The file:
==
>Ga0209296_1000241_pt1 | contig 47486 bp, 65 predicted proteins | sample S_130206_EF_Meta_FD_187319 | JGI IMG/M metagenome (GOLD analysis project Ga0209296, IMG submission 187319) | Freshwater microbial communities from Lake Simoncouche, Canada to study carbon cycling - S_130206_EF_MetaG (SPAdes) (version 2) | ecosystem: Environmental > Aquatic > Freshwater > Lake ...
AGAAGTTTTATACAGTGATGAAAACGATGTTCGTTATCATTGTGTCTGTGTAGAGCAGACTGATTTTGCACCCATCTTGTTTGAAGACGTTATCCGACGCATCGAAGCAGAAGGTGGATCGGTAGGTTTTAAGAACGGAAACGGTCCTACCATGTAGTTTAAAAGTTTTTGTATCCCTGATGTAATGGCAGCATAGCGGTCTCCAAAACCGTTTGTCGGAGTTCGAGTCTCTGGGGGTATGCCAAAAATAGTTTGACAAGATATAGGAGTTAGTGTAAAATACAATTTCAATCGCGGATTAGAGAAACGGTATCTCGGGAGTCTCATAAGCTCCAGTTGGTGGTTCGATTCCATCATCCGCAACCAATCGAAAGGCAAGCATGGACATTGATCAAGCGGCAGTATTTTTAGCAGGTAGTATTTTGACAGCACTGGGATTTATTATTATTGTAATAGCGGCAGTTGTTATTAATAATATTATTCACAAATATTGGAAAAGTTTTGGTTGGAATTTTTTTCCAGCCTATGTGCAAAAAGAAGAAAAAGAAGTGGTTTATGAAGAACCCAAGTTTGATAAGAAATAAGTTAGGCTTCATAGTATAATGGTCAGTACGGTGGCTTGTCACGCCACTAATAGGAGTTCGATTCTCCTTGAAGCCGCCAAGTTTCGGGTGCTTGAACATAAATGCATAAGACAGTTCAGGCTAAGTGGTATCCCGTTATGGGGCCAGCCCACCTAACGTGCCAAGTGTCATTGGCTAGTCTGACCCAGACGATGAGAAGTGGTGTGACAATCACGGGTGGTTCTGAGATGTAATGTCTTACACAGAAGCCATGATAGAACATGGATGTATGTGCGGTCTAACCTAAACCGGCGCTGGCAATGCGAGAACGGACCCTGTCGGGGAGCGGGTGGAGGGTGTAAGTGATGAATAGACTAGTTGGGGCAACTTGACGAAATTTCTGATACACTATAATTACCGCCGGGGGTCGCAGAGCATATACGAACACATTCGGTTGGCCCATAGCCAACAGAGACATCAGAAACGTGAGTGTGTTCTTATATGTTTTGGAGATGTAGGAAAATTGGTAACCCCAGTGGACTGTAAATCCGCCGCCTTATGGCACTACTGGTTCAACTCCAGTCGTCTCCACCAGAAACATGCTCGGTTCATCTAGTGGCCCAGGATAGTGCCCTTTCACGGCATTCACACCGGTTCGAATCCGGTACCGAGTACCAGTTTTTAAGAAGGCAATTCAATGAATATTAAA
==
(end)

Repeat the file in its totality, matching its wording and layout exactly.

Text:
>Ga0209296_1000241_pt1 | contig 47486 bp, 65 predicted proteins | sample S_130206_EF_Meta_FD_187319 | JGI IMG/M metagenome (GOLD analysis project Ga0209296, IMG submission 187319) | Freshwater microbial communities from Lake Simoncouche, Canada to study carbon cycling - S_130206_EF_MetaG (SPAdes) (version 2) | ecosystem: Environmental > Aquatic > Freshwater > Lake ...
AGAAGTTTTATACAGTGATGAAAACGATGTTCGTTATCATTGTGTCTGTGTAGAGCAGACTGATTTTGCACCCATCTTGTTTGAAGACGTTATCCGACGCATCGAAGCAGAAGGTGGATCGGTAGGTTTTAAGAACGGAAACGGTCCTACCATGTAGTTTAAAAGTTTTTGTATCCCTGATGTAATGGCAGCATAGCGGTCTCCAAAACCGTTTGTCGGAGTTCGAGTCTCTGGGGGTATGCCAAAAATAGTTTGACAAGATATAGGAGTTAGTGTAAAATACAATTTCAATCGCGGATTAGAGAAACGGTATCTCGGGAGTCTCATAAGCTCCAGTTGGTGGTTCGATTCCATCATCCGCAACCAATCGAAAGGCAAGCATGGACATTGATCAAGCGGCAGTATTTTTAGCAGGTAGTATTTTGACAGCACTGGGATTTATTATTATTGTAATAGCGGCAGTTGTTATTAATAATATTATTCACAAATATTGGAAAAGTTTTGGTTGGAATTTTTTTCCAGCCTATGTGCAAAAAGAAGAAAAAGAAGTGGTTTATGAAGAACCCAAGTTTGATAAGAAATAAGTTAGGCTTCATAGTATAATGGTCAGTACGGTGGCTTGTCACGCCACTAATAGGAGTTCGATTCTCCTTGAAGCCGCCAAGTTTCGGGTGCTTGAACATAAATGCATAAGACAGTTCAGGCTAAGTGGTATCCCGTTATGGGGCCAGCCCACCTAACGTGCCAAGTGTCATTGGCTAGTCTGACCCAGACGATGAGAAGTGGTGTGACAATCACGGGTGGTTCTGAGATGTAATGTCTTACACAGAAGCCATGATAGAACATGGATGTATGTGCGGTCTAACCTAAACCGGCGCTGGCAATGCGAGAACGGACCCTGTCGGGGAGCGGGTGGAGGGTGTAAGTGATGAATAGACTAGTTGGGGCAACTTGACGAAATTTCTGATACACTATAATTACCGCCGGGGGTCGCAGAGCATATACGAACACATTCGGTTGGCCCATAGCCAACAGAGACATCAGAAACGTGAGTGTGTTCTTATATGTTTTGGAGATGTAGGAAAATTGGTAACCCCAGTGGACTGTAAATCCGCCGCCTTATGGCACTACTGGTTCAACTCCAGTCGTCTCCACCAGAAACATGCTCGGTTCATCTAGTGGCCCAGGATAGTGCCCTTTCACGGCATTCACACCGGTTCGAATCCGGTACCGAGTACCAGTTTTTAAGAAGGCAATTCAATGAATATTAAA